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Every single new request asking for discounts for long term stays


#1

I’ve been giving out quotes of $60-70/nightly. Down from my rate of $135. This is for a full two bedroom place to themselves with all new furniture in a good location. They want pricing down to what my actual monthly costs are. Just annoying at this point! Anyways what’s your "super special " pricing for over 30 day stays. How much % do you typically mark off. Even people who want to stay 2-3 nights are asking for discount pricing.


#2

I would book directly with a lease over 30 days. No reason to use Airbnb and pay all sorts of fee’s.


#3

Weekly discount is 10%, monthly is 15%. I rarely get any bookings more than a night or two and no requests for discounts. Last guy to request a discount was about 2 years ago. He wanted to arrive at 8 am, sleep and shower and then leave in the middle of the afternoon for $20 cash direct payment. I declined and reported him to Airbnb. Raise your price 10% then you can give everyone a “discount.” LOL.


#4

I do not want tenants and if I did would not use AirBnB, need a contract.


#5

Using homeaway and it does seem they want the hundreds of dollars in fees to be covered by us.


#6

In the States you can get in trouble with 0ver-30 stays, depending on where you are.

WE do High Season/Low Season pricing; no other percentages. Our High Season rate is $95 per night and tapers to $65 per night during Low Season. Low Season guests don’t get the variety of chef-prepared breakfasts that High Season guests do – from 15 different brekkies down to 6 or 7 (unless you’re a ‘friends & family’ guest like folks here).


#7

Hi @Kathykins

My discount for a week or a month is 10%.

My costs are no different so no reason to discount further , still do a weekly clean and linen change, still have same utilities, still offer refreshments.

So no extra discounting particularly when you are already at half price.

Don’t take long term bookings then you won’t get those asking for long term discounts.

I have never had those on short stays ask for discounts (actually sorry once in three years and I declined the booking straight off the bat).

Can’t comment on Homeaway as I only use Airbnb - as do many who use this Airbnb Hosts Forum.

Maybe you are getting those penny pinchers because your rate is too low. Better to get fewer full price bookings.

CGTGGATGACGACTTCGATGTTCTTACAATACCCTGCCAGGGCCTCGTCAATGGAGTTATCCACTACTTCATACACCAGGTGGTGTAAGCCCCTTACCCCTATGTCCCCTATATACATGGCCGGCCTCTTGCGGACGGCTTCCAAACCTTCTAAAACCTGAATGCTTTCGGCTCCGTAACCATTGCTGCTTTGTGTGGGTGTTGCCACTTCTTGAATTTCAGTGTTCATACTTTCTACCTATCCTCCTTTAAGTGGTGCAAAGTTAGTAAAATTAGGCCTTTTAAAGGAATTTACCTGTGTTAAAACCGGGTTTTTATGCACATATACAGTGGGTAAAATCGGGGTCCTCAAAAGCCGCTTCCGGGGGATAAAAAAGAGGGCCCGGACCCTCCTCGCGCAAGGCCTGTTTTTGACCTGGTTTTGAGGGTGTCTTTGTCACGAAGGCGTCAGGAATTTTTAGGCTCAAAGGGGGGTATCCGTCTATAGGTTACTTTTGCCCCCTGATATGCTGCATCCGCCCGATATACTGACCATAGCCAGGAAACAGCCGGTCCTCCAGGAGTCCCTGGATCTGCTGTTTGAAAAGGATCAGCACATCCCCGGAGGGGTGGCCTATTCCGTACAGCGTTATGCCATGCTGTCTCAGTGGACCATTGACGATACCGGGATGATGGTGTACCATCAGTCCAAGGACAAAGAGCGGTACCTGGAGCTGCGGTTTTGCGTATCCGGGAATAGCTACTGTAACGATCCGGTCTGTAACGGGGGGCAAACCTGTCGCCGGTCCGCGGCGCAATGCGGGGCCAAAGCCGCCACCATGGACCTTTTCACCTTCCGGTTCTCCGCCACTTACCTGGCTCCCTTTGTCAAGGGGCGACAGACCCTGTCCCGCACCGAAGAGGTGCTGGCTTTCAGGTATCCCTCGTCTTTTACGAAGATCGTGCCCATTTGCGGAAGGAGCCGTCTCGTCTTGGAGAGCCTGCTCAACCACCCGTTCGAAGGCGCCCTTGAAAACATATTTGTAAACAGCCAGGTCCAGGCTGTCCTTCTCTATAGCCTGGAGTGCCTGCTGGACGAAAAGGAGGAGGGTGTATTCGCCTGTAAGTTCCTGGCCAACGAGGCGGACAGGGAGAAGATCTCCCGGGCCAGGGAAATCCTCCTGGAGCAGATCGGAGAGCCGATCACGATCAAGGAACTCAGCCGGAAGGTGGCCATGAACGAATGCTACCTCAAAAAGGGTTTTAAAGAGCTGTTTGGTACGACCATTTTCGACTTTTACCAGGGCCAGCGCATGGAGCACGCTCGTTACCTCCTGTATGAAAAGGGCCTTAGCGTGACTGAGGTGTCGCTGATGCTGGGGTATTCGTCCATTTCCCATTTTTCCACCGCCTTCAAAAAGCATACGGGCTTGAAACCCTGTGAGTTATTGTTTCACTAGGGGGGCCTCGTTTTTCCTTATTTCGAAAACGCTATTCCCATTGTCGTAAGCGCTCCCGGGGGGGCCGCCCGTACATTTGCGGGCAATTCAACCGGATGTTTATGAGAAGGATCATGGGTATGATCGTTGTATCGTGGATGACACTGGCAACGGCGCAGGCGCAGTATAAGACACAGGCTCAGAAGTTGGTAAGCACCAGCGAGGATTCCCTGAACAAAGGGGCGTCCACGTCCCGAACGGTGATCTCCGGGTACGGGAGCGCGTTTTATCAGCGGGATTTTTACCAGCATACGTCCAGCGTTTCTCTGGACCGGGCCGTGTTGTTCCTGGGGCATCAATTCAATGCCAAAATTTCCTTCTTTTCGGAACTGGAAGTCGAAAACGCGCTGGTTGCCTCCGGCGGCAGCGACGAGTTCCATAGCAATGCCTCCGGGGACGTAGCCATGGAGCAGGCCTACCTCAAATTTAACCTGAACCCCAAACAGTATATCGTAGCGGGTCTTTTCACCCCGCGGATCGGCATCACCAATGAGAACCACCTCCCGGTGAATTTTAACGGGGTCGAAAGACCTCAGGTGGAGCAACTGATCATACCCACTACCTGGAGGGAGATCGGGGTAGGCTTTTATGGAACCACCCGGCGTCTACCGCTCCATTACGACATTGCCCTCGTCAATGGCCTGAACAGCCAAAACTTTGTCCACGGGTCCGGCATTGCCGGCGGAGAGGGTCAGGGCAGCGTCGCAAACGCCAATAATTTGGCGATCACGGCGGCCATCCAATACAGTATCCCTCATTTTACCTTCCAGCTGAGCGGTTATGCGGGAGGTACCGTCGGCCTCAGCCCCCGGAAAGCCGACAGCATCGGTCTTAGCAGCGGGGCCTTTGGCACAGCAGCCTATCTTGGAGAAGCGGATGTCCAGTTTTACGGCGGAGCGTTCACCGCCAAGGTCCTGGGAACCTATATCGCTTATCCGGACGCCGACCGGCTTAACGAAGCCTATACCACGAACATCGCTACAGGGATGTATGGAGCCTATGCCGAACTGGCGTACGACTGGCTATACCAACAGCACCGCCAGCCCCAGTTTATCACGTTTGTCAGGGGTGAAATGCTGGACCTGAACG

#8

I do monthly discounts only for low season. When to rent by daybwould be almost the same as per month.


#9

We give a small discount for a week or more but do not accept stays of longer than 27 days. We do not offer discounts ever other than the automatic weekly one. I don’t object too much to people who ask for discounts because their logic is that it doesn’t hurt to ask. I refuse and most will book anyway.

But over the years, I’ve started to think that asking for a discount - without giving a good reason - is disrespecting my business acumen. I know how much I charge and that’s how much I need to charge to have a viable business.


#10

We don’t do discounts. Our rates are already low enough, and we don’t increase our bookings or revenue by providing discounts.

We only accept stays for less than 28 days through Airbnb.

I have noticed an uptick in folks who ask for discounts, and we just politely tell them we already provide our best rate. There is always someone else willing to pay full price, so there is no benefit to me to negotiate with them.


#11

Hard to work in absolutes. Many times a discount may help each party out. Filling a gap period perfectly to up occupancy. Long stay that allows for less time managing turnovers. Stays during slow season that usually go unbooked. Amazon changes prices on a single product upwards of 100 times a day. I don’t have time to do that, so if someone comes asking for a discount I will definitely see if it is to my benefit to accept. If not, I say no.


#12

I am just saying what works for us, and for us, absolutes work well. We rarely have problems booking up, and we don’t ever have a need to discount. We charge a cleaning fee and the remaining overall cost of hosting does not decrease with longer stays. In fact, as people settle in and become more comfortable, they use more water and other resources at the home, so we make less money per night, on average, with long term stays. There is absolutely no advantage to us in providing them, especially at the high percentages that Airbnb suggests, unless we wanted to change our normal nightly rate to something 20-40% higher than what it currently is - which would probably lead to fewer bookings overall.


#13